By 1980, an economist recommended what Hall had opposed: that fee schedules be reviewed regularly by a third party.42 This plan was never implemented. Fees are still negotiated by professional associations and governments without third-party mediators.

Notwithstanding the temporarily reduced rate of change in their earnings, physicians constituted the top-earning profession in Canada every year from 1958 forward and into the present. Their average net income increased at a rate that consistently outstripped that of all citizens: 1200% versus 676% over 4 decades. The ratio of physician income to that of all Canadians was higher than before medicare, ranging between three and five-and-a-half times with an overall upward trend. Sometimes the percentage of increase was less than that of other professions, but actual earnings remained greater. The gap between physicians and the next-highest income group peaked in the early 1970s “windfall” moment, readjusted in the mid-1970s, and then steadily widened again in favor of physicians. The relative drop during the decade of 1971 to 1981 exemplifies the profession–government tension in that time of anti-inflation measures and fixed fees—tensions that pervaded the media and the popular, uncontrolled surveys cited previously.

The “green book” figures were slightly higher than were those in the “yellow books” because Taxation Statistics included income sources other than practice, such as securities and real estate; in some years, salaried doctors were excluded. Doctors argued that the “green books” gave a falsely high impression of their earnings and blurred distinctions between general practitioners versus specialists, rural versus urban, male versus female, and salaried versus private. After 1992, Taxation Statisticsinformation on medical earnings dried up, owing to revisions in income tax law that relieved taxpayers of the obligation to specify their occupations.

Late 1980s to 2005

For the most recent decades, the best source on net medical income remains the Canada Census.43 Once again, the data are self-reported and probably underestimated. Turning from the more reliable Taxation Statistics to sole reliance on the Census source generates an apparent, abrupt drop in medical income between 1992 and 1995 (Figure 1). According to the Census, however, the trend in income continued upward with no drop, seemingly at the same rate as before 1992. Therefore, the “drop” between 1992 and 1995 may be an artifact of the Census source and the underreporting that characterizes it for all citizens.

From 1992 to 1995, the Medical Post reinstigated its satisfaction surveys, and the CMA conducted a similar study in 1997.44 But these polls provided no details on income because such questions were not asked.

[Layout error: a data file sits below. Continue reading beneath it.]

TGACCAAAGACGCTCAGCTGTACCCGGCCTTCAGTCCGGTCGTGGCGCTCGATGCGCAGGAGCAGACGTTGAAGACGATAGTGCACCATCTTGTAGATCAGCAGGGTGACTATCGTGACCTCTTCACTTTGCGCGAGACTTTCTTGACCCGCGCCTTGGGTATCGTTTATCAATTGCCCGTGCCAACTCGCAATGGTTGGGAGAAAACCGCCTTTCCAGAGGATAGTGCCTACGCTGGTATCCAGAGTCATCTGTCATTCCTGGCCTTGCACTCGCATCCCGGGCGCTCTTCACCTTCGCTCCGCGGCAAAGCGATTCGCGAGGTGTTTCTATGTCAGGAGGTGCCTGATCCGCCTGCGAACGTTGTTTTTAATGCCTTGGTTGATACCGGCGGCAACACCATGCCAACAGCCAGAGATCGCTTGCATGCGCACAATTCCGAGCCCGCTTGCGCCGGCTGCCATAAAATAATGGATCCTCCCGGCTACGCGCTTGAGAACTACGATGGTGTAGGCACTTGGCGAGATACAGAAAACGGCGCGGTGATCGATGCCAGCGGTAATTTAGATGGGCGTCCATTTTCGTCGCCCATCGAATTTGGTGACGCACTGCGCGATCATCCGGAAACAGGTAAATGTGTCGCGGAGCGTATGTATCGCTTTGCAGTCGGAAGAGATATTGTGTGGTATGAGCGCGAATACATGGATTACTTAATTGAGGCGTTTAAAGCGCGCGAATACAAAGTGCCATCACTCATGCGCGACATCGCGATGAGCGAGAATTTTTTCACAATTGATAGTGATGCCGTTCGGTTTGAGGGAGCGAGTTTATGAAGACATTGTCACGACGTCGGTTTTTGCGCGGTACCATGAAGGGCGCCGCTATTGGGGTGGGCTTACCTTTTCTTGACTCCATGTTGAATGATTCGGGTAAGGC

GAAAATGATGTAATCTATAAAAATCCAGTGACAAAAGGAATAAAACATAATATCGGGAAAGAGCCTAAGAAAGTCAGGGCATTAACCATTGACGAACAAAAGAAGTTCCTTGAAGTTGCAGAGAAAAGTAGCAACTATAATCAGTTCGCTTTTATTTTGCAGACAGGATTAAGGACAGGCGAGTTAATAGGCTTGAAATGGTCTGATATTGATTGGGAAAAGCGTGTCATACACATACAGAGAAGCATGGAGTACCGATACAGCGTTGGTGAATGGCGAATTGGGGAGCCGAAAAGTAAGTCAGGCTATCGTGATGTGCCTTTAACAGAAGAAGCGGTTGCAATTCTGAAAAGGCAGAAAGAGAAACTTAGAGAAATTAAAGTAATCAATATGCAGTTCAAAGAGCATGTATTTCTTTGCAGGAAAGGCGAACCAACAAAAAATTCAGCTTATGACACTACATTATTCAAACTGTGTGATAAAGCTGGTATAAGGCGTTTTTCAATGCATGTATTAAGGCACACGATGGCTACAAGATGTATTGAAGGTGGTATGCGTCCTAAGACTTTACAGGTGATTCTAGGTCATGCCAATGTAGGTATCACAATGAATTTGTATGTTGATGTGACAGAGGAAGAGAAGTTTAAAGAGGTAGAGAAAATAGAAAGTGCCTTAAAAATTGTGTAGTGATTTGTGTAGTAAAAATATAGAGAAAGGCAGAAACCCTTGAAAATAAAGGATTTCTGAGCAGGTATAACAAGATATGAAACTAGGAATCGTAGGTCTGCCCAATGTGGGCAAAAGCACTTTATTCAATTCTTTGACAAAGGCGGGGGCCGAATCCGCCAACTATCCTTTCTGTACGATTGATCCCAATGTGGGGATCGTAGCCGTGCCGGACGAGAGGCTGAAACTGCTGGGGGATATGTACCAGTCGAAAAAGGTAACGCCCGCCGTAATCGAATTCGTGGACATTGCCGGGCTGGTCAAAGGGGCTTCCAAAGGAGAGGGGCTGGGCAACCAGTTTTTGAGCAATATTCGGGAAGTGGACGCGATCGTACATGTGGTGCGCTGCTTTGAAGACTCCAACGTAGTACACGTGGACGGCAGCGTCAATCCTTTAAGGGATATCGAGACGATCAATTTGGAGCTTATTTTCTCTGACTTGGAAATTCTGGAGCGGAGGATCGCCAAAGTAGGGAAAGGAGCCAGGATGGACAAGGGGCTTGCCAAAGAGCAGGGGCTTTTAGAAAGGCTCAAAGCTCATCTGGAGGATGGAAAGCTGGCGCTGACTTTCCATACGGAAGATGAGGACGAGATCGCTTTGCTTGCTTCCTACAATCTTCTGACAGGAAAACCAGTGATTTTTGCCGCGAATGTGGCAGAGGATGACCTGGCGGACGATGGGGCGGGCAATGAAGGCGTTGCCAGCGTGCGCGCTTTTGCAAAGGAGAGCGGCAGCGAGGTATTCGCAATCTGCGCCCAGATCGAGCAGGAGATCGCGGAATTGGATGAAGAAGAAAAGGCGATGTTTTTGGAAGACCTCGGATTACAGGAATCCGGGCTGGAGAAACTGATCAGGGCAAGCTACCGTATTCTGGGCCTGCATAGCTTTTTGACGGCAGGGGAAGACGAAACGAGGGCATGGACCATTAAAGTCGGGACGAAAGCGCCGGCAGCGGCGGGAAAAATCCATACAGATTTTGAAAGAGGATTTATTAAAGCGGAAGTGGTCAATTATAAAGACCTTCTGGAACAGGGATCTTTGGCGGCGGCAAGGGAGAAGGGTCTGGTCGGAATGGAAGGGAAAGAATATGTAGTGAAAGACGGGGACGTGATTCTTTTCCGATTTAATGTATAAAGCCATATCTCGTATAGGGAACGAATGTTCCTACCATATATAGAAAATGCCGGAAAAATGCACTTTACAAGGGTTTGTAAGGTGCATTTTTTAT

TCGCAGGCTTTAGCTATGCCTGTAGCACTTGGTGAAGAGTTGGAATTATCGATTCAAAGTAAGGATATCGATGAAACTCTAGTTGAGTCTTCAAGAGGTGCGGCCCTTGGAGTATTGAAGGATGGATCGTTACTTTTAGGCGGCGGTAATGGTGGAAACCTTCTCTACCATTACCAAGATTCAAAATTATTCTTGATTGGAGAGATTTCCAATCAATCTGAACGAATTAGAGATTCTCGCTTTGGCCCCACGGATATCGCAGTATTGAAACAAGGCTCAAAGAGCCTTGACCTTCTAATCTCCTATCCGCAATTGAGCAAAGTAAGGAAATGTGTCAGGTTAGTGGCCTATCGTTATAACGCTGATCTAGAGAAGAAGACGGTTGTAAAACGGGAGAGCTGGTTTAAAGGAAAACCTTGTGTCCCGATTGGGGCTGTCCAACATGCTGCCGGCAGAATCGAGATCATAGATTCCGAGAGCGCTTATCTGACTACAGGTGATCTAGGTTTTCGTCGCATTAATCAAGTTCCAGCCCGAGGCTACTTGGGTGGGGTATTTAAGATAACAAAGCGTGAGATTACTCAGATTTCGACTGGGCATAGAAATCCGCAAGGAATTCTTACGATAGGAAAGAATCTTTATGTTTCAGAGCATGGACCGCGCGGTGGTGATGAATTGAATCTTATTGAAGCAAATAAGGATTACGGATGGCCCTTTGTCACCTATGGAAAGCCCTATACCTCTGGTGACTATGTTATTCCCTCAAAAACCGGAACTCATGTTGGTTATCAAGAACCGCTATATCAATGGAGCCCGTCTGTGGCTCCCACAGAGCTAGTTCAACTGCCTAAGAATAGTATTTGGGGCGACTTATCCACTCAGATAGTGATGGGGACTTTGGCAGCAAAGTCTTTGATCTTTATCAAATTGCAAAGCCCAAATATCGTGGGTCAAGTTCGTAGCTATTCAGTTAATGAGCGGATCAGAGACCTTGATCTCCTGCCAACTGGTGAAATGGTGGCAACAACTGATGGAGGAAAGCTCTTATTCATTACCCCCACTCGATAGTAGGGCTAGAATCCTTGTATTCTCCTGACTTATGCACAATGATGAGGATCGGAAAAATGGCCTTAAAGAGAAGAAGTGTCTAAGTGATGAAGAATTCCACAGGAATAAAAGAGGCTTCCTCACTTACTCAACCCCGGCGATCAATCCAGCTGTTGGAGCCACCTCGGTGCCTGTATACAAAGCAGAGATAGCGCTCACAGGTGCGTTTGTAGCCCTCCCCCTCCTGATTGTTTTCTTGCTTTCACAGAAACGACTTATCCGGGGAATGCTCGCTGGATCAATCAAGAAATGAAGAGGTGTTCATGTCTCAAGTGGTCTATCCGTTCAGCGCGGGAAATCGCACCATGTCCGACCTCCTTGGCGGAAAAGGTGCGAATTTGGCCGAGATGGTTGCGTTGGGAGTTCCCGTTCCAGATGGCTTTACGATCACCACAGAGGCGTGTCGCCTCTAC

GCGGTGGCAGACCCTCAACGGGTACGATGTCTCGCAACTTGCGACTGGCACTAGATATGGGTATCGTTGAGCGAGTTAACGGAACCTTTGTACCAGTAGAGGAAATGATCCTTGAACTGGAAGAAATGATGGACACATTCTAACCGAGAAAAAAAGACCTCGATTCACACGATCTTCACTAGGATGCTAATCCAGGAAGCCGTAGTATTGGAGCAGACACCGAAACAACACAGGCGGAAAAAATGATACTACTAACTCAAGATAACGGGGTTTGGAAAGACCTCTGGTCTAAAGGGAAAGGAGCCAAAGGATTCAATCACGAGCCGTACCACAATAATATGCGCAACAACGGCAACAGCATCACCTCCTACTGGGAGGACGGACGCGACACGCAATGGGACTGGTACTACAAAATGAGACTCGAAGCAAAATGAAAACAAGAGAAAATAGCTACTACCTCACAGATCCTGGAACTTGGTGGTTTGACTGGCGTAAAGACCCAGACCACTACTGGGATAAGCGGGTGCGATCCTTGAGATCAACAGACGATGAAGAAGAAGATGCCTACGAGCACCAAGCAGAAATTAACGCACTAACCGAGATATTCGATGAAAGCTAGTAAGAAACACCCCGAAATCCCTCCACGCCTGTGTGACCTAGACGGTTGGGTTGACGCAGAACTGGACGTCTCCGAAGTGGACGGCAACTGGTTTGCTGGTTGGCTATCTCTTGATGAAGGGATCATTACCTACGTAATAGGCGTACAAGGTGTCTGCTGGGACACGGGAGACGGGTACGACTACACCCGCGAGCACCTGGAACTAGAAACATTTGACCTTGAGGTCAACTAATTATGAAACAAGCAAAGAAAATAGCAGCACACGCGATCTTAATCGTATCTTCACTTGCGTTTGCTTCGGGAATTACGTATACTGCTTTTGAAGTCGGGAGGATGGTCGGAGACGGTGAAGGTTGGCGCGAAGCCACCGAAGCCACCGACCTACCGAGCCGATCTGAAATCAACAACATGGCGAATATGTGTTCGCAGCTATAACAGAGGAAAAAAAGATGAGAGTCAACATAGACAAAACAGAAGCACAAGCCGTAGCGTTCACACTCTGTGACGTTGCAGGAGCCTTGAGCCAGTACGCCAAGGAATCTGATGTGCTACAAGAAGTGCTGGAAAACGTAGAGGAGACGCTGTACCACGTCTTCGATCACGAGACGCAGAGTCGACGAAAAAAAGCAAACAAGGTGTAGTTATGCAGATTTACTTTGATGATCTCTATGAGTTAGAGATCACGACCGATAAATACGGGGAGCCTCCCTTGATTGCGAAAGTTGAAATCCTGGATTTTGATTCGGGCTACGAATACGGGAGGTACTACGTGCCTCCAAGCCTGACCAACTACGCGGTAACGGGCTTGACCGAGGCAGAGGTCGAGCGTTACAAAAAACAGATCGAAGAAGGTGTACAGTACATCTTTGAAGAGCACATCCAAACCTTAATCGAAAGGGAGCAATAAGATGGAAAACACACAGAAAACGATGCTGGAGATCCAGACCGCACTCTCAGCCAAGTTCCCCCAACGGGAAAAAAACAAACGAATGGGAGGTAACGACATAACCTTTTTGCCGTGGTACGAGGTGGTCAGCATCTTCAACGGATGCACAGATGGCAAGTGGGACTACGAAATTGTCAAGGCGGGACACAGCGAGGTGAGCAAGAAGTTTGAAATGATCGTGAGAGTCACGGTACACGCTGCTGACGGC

COMPARISON WITH US PHYSICIANS

Finding reliable historical information about medical earnings in the United States is even more difficult than it is for Canada. Like their northern colleagues, US physicians have not been forthcoming about their earnings, except when it comes to protesting inflated estimates. As early as 1897, an American doctor suggested that rich doctors were charlatans.45 In 1911, a remark that medics earned “princely sums” drew a sharp rebuke.46 In 1989, a physician wondered about the uncaring message of ostentation sent by the luxury cars belonging to his colleagues.47 Most articles on physician earnings in the American peer-reviewed literature address concerns about income of particular medical groups identified by specialty, location, or other characteristics, such as radiologists, neurologists, surgeons, women, and academics.

Without a single-payer system, Americans must rely on volunteer surveys conducted by the profession, scholars, government, or the media. But surveys are vulnerable to the criticisms of definition, response rate, honesty, and variable motivation: those with perceived complaints respond more reliably. And, just as in Canada, disparities emerge involving gender, race, location, and specialty, and between reported versus actual income.

American sources for this research included a survey on physician income undertaken by the Committee of Costs on Medical Care just before the stock market crash of 1929,48 a government study from 1945 to 1966,49 and sporadic surveys conducted by academics,50 by the journal Medical Economics from 1948 to 2003,51 and by the American Medical Association in 1928,52 1949 to 1950,53 and from 1988 to 200354(Figure C, available as a supplement to the online version of the article at http://www.ajph.org). Median incomes, if given, were lower than average incomes, but not all surveys provided both figures.

The data points shown in the supplemental figure were consolidated. If two different incomes were reported when these surveys occasionally coincided, an average was taken. Converting Canadian medical incomes (as shown in Figure 1) to historical equivalent US dollars and converting both American and Canadian figures to 2005 US dollars allows comparison of medical earnings in the two countries across 8 decades (Figure 2).55

FIGURE 2